This means that, unfortunately, confidentiality can be used to hide irregular decision making in the same way that the National Key Points Act and the reliance on national security concerns has been misapplied. The political nature and foreign policy implications of some asylum applications cannot be ignored: a grant of asylum may be seen as a condemnation of the applicant’s home country’s inability to protect its citizens, while a refusal could be seen as a tacit endorsement of that government. Every year thousands of determinations are made by refugee officials acting independently and fairly, but the fact that absolute confidentiality could enable decisions that are influenced by foreign policy concerns to remain untested means that the principle should be rejected. This does not mean that confidentiality should be dispensed with in all cases – just that a flexible system should be adopted which permits lifting confidentiality in certain, exceptional situations.

It is an inseparable part of a functioning modern democracy that citizens have a right to question – and receive answers from – their political leaders. The litigation around the confidentiality provision in the Refugees Act aims to protect this by finding a balance between ensuring protection for the asylum seekers, and facilitating accountable and transparent decision making in governmental departments.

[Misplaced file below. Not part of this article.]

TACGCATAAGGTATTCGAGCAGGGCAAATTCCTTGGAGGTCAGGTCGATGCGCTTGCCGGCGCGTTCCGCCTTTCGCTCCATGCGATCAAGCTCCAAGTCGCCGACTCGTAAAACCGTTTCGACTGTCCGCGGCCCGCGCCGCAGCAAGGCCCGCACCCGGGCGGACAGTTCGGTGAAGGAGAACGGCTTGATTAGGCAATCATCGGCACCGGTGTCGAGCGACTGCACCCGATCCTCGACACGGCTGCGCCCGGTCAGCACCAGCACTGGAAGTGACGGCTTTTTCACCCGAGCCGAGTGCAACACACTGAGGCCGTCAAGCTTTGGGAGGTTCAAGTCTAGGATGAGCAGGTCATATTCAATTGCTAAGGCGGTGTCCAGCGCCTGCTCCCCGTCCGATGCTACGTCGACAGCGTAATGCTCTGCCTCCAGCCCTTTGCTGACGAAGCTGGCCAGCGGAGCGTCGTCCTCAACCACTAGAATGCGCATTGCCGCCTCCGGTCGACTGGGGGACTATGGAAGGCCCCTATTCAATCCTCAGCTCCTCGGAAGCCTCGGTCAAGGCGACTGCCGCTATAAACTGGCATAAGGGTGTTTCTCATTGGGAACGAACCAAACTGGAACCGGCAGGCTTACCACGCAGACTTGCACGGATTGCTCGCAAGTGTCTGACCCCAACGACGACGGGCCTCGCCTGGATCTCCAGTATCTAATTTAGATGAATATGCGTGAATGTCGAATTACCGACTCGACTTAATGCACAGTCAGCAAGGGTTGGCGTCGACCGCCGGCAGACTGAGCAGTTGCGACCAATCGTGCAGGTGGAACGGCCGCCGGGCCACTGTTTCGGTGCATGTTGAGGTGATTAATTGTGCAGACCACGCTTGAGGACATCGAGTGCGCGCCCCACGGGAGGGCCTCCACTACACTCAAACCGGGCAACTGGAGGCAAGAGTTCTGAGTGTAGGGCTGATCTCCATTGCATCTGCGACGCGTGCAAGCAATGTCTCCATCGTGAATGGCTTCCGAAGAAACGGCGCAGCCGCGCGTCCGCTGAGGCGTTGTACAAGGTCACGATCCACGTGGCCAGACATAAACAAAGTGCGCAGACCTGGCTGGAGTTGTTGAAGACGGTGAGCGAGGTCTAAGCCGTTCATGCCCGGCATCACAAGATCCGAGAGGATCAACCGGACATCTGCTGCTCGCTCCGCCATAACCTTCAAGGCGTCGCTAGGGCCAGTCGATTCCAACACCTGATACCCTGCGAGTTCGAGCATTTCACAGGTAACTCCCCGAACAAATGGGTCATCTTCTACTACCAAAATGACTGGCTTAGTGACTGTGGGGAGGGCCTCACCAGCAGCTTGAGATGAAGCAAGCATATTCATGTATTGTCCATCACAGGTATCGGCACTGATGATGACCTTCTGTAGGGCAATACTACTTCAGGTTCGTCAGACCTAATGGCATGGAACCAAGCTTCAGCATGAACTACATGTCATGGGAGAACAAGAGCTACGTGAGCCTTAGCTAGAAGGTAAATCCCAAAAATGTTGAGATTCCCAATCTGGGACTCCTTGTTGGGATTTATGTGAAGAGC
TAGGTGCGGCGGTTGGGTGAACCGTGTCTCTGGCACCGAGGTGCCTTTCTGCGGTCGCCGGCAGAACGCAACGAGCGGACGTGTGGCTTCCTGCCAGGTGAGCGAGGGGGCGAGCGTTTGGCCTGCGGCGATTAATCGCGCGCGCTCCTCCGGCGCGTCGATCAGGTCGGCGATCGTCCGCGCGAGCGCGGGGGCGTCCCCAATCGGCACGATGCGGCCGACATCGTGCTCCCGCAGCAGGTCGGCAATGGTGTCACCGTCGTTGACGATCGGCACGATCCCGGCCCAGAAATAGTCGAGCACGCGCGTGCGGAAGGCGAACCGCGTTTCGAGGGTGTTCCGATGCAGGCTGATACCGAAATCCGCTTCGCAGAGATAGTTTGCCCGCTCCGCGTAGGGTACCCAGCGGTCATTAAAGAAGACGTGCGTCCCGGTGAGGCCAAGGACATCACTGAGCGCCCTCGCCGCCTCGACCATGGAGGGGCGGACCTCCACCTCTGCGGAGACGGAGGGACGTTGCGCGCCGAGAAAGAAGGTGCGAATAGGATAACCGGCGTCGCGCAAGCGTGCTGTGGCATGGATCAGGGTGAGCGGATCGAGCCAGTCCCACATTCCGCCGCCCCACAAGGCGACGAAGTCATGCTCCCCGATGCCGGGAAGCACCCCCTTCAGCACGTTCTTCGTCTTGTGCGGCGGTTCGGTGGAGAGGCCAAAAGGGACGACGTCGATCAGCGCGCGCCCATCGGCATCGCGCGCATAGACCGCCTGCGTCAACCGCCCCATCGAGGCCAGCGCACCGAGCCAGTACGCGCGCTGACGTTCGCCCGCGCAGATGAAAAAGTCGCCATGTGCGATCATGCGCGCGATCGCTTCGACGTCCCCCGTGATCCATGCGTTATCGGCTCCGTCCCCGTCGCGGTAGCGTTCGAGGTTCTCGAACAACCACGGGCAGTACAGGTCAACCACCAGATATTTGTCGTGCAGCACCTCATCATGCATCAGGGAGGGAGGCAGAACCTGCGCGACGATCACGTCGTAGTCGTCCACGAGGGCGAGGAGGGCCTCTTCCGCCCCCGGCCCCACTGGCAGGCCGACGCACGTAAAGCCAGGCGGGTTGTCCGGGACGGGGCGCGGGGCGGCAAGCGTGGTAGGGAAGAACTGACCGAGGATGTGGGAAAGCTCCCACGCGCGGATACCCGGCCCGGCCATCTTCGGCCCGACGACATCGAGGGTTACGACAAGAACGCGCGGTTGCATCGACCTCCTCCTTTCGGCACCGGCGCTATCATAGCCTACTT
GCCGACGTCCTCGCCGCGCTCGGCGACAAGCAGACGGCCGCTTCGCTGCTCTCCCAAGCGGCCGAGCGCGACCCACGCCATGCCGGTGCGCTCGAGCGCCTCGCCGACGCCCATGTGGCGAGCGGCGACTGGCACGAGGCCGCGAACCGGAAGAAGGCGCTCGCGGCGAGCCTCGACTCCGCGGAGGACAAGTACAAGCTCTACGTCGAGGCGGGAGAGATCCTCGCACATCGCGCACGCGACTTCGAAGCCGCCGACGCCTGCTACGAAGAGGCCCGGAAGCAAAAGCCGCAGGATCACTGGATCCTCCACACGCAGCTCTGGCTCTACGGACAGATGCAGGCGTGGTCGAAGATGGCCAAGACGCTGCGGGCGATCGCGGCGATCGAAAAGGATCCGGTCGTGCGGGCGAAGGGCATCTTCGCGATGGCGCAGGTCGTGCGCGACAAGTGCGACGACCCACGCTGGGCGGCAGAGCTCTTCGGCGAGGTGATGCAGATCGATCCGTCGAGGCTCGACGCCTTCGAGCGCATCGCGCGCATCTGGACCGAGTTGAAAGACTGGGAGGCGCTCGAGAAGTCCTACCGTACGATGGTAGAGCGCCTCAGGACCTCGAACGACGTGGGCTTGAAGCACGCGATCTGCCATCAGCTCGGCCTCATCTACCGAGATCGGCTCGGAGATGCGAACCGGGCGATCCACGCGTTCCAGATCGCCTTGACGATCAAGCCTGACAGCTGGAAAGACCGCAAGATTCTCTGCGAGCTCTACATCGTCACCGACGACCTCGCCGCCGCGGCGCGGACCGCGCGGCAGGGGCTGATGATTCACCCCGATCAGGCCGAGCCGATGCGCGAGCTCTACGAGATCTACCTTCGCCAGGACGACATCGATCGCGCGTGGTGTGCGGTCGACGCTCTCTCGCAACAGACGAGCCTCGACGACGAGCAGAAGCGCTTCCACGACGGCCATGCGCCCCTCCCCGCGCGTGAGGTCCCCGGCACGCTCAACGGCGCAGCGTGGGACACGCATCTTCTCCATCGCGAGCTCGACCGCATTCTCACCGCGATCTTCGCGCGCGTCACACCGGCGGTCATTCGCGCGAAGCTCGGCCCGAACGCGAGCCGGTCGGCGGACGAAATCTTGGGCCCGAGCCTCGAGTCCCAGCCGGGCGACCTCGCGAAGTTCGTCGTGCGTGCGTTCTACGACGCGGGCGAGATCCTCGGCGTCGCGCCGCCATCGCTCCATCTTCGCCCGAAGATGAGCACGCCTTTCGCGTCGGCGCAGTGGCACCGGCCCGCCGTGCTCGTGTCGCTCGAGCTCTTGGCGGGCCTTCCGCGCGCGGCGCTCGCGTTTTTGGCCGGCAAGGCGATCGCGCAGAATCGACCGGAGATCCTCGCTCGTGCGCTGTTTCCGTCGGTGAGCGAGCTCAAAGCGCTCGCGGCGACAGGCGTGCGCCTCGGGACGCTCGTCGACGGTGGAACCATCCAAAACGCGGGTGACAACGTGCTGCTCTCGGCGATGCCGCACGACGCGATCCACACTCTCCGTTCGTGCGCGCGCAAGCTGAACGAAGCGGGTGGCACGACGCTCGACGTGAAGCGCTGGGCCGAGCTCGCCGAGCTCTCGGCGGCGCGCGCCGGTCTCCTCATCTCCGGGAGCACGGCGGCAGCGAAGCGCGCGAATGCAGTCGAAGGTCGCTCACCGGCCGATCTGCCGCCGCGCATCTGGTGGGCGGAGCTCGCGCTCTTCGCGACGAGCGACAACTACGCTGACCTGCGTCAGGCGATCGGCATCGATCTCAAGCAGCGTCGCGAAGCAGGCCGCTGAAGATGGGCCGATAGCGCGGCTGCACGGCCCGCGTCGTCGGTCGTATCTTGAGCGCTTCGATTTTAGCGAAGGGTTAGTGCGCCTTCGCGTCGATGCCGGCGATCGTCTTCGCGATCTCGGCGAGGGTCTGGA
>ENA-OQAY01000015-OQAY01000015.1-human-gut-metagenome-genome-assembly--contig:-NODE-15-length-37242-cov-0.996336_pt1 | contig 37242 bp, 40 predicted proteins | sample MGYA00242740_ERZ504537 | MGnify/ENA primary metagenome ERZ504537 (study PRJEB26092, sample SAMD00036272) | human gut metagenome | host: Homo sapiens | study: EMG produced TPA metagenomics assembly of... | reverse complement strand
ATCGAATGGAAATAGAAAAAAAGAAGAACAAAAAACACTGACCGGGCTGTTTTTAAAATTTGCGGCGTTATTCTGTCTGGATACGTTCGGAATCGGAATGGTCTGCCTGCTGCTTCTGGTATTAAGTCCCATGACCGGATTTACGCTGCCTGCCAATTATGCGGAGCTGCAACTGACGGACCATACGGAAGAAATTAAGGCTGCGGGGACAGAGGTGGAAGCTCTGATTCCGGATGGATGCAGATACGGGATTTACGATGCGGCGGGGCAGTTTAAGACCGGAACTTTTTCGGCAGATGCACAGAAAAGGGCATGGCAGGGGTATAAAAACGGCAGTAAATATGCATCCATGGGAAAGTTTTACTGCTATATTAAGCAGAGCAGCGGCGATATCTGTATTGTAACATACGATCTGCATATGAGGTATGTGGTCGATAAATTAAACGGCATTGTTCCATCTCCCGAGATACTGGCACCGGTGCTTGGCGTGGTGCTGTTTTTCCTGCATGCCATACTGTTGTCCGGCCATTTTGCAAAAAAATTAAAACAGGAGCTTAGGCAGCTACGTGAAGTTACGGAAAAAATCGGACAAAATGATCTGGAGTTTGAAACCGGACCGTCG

This is the same basic aim for commentators, journalists and the general public in respect of the CAR and Nkandla. Seeking answers from leaders does not diminish democracy, it enhances it. Sometimes recourse to the courts is required, other times parliamentary questions can provide the answers, but whatever the case, and whatever the route, we must ensure that those avenues remain open for individuals, civil society groups and opposition politicians to ensure that government officials remain accountable to their electorate and act in compliance with the rule of law.

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24 MAY, 2013 AT 11:57 AM 
Confidentiality in a Constitutional Democracy – A Fine Line between Disclosure and Deference | Southern Africa Litigation Centre